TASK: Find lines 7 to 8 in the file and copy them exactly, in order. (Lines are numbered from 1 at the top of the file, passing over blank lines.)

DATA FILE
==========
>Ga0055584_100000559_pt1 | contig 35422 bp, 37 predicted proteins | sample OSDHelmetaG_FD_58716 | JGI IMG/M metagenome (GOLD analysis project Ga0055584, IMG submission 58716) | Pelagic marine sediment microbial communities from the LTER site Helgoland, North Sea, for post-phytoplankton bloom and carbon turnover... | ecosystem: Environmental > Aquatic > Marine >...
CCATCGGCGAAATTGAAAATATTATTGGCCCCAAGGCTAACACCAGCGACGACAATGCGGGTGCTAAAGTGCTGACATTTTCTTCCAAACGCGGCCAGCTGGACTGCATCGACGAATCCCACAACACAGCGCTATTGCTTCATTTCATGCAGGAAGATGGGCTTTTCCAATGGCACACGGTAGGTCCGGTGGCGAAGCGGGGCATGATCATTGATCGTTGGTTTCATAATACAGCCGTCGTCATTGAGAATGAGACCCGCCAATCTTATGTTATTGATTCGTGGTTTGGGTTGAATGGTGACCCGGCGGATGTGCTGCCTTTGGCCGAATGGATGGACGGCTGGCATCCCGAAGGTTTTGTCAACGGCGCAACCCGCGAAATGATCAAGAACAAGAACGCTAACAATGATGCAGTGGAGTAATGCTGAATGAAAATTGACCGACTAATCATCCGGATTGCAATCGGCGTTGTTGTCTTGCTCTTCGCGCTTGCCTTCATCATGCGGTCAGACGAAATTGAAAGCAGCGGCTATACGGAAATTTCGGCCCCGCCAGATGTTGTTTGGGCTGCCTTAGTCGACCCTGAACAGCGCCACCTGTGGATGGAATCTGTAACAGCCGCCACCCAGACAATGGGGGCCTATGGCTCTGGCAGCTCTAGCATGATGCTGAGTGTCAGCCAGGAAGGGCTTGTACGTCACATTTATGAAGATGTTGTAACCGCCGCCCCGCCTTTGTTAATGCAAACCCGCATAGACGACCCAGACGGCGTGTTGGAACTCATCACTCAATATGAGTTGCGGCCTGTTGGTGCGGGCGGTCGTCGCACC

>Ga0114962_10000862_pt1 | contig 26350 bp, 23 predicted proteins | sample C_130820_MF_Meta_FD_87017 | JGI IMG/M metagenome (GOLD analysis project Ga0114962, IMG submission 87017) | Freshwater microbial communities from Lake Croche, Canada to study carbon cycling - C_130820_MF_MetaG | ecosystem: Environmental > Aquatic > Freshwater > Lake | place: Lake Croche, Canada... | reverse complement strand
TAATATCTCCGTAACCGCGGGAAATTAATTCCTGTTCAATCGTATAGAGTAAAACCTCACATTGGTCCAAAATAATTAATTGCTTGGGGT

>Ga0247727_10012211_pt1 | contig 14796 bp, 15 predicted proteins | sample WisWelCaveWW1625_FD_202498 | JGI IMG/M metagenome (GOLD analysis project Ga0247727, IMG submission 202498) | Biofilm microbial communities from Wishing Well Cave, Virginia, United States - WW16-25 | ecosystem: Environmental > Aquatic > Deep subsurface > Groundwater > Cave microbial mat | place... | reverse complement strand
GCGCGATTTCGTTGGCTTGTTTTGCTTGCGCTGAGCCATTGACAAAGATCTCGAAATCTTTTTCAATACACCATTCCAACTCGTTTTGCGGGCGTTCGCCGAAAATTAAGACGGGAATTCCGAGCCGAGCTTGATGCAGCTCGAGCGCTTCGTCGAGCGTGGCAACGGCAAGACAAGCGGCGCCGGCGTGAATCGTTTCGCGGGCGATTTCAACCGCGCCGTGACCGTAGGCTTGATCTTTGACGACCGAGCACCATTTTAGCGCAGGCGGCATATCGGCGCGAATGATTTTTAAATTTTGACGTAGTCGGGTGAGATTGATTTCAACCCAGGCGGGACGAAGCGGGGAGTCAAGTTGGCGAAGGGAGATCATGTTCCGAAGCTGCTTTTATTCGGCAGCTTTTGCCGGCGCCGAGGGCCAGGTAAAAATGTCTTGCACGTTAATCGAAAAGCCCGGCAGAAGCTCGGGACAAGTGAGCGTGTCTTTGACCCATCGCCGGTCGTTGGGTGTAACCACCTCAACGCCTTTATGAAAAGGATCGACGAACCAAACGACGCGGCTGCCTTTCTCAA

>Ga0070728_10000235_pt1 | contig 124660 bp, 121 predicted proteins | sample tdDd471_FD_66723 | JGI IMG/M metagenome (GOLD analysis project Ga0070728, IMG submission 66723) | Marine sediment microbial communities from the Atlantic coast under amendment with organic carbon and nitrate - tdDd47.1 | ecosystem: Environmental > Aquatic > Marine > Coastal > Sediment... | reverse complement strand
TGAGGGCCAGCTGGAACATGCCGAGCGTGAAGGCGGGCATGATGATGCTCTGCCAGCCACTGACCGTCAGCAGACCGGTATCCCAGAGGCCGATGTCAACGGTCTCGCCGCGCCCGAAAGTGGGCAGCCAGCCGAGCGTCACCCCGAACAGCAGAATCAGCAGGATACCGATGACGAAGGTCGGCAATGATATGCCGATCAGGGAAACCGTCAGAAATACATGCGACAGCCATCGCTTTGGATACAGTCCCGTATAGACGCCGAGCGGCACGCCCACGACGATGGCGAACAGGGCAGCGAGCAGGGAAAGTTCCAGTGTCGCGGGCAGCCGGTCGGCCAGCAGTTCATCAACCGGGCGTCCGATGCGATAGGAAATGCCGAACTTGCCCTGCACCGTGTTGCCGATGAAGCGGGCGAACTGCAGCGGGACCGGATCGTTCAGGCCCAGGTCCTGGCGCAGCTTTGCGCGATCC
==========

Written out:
>Ga0070728_10000235_pt1 | contig 124660 bp, 121 predicted proteins | sample tdDd471_FD_66723 | JGI IMG/M metagenome (GOLD analysis project Ga0070728, IMG submission 66723) | Marine sediment microbial communities from the Atlantic coast under amendment with organic carbon and nitrate - tdDd47.1 | ecosystem: Environmental > Aquatic > Marine > Coastal > Sediment... | reverse complement strand
TGAGGGCCAGCTGGAACATGCCGAGCGTGAAGGCGGGCATGATGATGCTCTGCCAGCCACTGACCGTCAGCAGACCGGTATCCCAGAGGCCGATGTCAACGGTCTCGCCGCGCCCGAAAGTGGGCAGCCAGCCGAGCGTCACCCCGAACAGCAGAATCAGCAGGATACCGATGACGAAGGTCGGCAATGATATGCCGATCAGGGAAACCGTCAGAAATACATGCGACAGCCATCGCTTTGGATACAGTCCCGTATAGACGCCGAGCGGCACGCCCACGACGATGGCGAACAGGGCAGCGAGCAGGGAAAGTTCCAGTGTCGCGGGCAGCCGGTCGGCCAGCAGTTCATCAACCGGGCGTCCGATGCGATAGGAAATGCCGAACTTGCCCTGCACCGTGTTGCCGATGAAGCGGGCGAACTGCAGCGGGACCGGATCGTTCAGGCCCAGGTCCTGGCGCAGCTTTGCGCGATCC